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A virus called “GozNym” is targeting banks and online banking customers with “a new level of sophistication,” CNBC reports.
This malicious software, or malware, has already been used against banks in the U.S., Canada and Europe and has helped steal at least $4 million, Etay Maor, an executive adviser with IBM Security, tells CNBC.
Maor led the team that discovered GozNym. The malware is especially dangerous because it’s:
- A combination of two pieces of malware. The first infects a computer. The second waits silently until a computer user visits a financial institution’s website. Then, the malware captures the user’s log-in information.
- Harder for researchers to analyze. With this malware, hackers doubled the encryption, Maor says: “We’ve never seen this before.”
- Harder for anti-virus software to detect. That means your computer could become infected without you knowing.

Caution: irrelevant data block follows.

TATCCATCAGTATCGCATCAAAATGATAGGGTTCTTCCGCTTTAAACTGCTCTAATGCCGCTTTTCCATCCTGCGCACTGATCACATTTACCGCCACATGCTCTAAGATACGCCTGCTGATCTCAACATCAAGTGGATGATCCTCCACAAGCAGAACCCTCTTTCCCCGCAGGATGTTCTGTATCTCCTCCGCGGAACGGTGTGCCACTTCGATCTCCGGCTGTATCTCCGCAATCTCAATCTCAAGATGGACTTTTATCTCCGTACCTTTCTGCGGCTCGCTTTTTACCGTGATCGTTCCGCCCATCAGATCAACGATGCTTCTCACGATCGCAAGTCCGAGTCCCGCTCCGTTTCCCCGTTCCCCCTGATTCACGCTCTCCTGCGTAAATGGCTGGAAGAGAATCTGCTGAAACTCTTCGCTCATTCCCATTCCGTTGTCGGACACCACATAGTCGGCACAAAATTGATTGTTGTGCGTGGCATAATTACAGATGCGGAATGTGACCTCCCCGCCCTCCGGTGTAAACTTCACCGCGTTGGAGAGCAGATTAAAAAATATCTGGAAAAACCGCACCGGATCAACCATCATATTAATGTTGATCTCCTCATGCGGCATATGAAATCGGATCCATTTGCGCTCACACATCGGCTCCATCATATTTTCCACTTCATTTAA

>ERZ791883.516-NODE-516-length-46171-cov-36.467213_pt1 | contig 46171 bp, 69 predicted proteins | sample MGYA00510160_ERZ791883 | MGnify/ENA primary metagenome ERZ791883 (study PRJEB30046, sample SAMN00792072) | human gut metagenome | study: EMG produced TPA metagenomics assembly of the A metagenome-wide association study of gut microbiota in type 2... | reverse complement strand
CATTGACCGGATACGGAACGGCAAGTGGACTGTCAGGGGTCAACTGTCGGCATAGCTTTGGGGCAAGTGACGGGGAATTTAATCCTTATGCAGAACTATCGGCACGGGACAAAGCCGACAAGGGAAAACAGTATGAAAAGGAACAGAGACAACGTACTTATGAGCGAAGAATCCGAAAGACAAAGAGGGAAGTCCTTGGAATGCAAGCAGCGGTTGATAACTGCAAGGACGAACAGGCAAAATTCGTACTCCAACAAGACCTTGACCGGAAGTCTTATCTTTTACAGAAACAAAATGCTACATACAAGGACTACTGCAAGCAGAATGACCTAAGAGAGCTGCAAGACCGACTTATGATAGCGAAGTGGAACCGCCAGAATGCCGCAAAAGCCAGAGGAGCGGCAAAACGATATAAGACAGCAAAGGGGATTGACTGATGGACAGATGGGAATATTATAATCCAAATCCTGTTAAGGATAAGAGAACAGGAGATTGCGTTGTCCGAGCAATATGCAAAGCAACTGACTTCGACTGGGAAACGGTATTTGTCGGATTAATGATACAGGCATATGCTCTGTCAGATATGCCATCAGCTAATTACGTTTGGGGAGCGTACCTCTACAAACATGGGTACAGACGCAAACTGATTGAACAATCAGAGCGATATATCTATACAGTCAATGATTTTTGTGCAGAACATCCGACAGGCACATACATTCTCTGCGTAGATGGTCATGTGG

According to the trade publication American Banker, organized crime appears to have unleashed GozNym. IBM executive security adviser Limor Kessem tells American Banker:
“There might be a million malware strains, but there are only a few families that are active and dangerous and those principal malware families are owned by organized crime, so this could cause very heavy losses in online banking fraud.”
While GozNym might be more concerning or dangerous than most malware, many of the standard rules for protecting yourself still apply. CNBC’s tips for avoiding GozNym include:
- Do not click on links in suspicious emails.
- Keep your operating system and antivirus software up-to-date. CNBC reports that software companies are in the process of releasing updates intended to address GozNym.
- Do not use the same password for multiple accounts. If hackers steal that password, they could access all of those accounts instead of just one. You can use a password manager to help keep you safer — but even that is not foolproof.
- Establish a second way to check your financial account balances in addition to online banking — paper statements, ATM receipts or a mobile app, for example. CNBC reports that the criminals behind GozNym are so sophisticated they can change online banking websites to show full balances even after they have transferred funds out of an account.
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